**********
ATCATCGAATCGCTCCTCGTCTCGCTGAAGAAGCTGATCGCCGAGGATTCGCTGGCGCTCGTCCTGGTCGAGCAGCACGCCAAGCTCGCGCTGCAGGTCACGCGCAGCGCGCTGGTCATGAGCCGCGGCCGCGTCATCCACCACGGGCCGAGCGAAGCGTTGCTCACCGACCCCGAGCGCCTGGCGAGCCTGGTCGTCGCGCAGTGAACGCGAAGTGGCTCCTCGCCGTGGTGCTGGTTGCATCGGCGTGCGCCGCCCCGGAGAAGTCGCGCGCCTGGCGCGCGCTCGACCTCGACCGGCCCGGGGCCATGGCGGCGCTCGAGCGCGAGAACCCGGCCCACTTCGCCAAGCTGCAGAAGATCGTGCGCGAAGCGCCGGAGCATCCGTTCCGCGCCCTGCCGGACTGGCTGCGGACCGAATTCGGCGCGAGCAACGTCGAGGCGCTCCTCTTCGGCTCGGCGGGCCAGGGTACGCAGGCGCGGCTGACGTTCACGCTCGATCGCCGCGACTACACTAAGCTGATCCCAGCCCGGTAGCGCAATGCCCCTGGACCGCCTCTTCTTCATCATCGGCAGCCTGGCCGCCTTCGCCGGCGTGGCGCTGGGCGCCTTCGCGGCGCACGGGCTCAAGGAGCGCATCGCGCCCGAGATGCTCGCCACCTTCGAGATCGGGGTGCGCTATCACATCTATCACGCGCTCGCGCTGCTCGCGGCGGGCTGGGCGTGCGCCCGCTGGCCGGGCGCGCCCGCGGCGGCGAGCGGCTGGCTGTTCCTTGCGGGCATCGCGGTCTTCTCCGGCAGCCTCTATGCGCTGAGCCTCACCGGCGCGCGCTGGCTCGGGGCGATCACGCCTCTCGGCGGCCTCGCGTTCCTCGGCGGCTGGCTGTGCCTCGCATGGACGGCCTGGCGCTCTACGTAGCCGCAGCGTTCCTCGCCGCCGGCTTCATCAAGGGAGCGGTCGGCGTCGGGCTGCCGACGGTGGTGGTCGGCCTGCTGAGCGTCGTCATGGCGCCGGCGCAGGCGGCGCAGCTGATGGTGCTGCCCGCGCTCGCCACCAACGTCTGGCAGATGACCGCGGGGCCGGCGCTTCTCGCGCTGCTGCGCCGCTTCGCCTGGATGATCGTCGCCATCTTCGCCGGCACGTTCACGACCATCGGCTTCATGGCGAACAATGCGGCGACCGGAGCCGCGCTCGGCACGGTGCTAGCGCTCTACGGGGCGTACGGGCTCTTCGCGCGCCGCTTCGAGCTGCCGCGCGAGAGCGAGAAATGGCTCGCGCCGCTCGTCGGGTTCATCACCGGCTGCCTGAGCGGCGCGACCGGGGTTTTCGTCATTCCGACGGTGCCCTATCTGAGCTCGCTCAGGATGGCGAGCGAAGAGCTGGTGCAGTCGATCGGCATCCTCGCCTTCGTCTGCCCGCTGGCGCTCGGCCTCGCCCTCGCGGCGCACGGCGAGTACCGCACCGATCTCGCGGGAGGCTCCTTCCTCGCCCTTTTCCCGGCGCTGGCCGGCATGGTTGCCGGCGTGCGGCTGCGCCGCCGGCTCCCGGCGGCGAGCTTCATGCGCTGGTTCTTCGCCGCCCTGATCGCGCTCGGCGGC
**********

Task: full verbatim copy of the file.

ATCATCGAATCGCTCCTCGTCTCGCTGAAGAAGCTGATCGCCGAGGATTCGCTGGCGCTCGTCCTGGTCGAGCAGCACGCCAAGCTCGCGCTGCAGGTCACGCGCAGCGCGCTGGTCATGAGCCGCGGCCGCGTCATCCACCACGGGCCGAGCGAAGCGTTGCTCACCGACCCCGAGCGCCTGGCGAGCCTGGTCGTCGCGCAGTGAACGCGAAGTGGCTCCTCGCCGTGGTGCTGGTTGCATCGGCGTGCGCCGCCCCGGAGAAGTCGCGCGCCTGGCGCGCGCTCGACCTCGACCGGCCCGGGGCCATGGCGGCGCTCGAGCGCGAGAACCCGGCCCACTTCGCCAAGCTGCAGAAGATCGTGCGCGAAGCGCCGGAGCATCCGTTCCGCGCCCTGCCGGACTGGCTGCGGACCGAATTCGGCGCGAGCAACGTCGAGGCGCTCCTCTTCGGCTCGGCGGGCCAGGGTACGCAGGCGCGGCTGACGTTCACGCTCGATCGCCGCGACTACACTAAGCTGATCCCAGCCCGGTAGCGCAATGCCCCTGGACCGCCTCTTCTTCATCATCGGCAGCCTGGCCGCCTTCGCCGGCGTGGCGCTGGGCGCCTTCGCGGCGCACGGGCTCAAGGAGCGCATCGCGCCCGAGATGCTCGCCACCTTCGAGATCGGGGTGCGCTATCACATCTATCACGCGCTCGCGCTGCTCGCGGCGGGCTGGGCGTGCGCCCGCTGGCCGGGCGCGCCCGCGGCGGCGAGCGGCTGGCTGTTCCTTGCGGGCATCGCGGTCTTCTCCGGCAGCCTCTATGCGCTGAGCCTCACCGGCGCGCGCTGGCTCGGGGCGATCACGCCTCTCGGCGGCCTCGCGTTCCTCGGCGGCTGGCTGTGCCTCGCATGGACGGCCTGGCGCTCTACGTAGCCGCAGCGTTCCTCGCCGCCGGCTTCATCAAGGGAGCGGTCGGCGTCGGGCTGCCGACGGTGGTGGTCGGCCTGCTGAGCGTCGTCATGGCGCCGGCGCAGGCGGCGCAGCTGATGGTGCTGCCCGCGCTCGCCACCAACGTCTGGCAGATGACCGCGGGGCCGGCGCTTCTCGCGCTGCTGCGCCGCTTCGCCTGGATGATCGTCGCCATCTTCGCCGGCACGTTCACGACCATCGGCTTCATGGCGAACAATGCGGCGACCGGAGCCGCGCTCGGCACGGTGCTAGCGCTCTACGGGGCGTACGGGCTCTTCGCGCGCCGCTTCGAGCTGCCGCGCGAGAGCGAGAAATGGCTCGCGCCGCTCGTCGGGTTCATCACCGGCTGCCTGAGCGGCGCGACCGGGGTTTTCGTCATTCCGACGGTGCCCTATCTGAGCTCGCTCAGGATGGCGAGCGAAGAGCTGGTGCAGTCGATCGGCATCCTCGCCTTCGTCTGCCCGCTGGCGCTCGGCCTCGCCCTCGCGGCGCACGGCGAGTACCGCACCGATCTCGCGGGAGGCTCCTTCCTCGCCCTTTTCCCGGCGCTGGCCGGCATGGTTGCCGGCGTGCGGCTGCGCCGCCGGCTCCCGGCGGCGAGCTTCATGCGCTGGTTCTTCGCCGCCCTGATCGCGCTCGGCGGC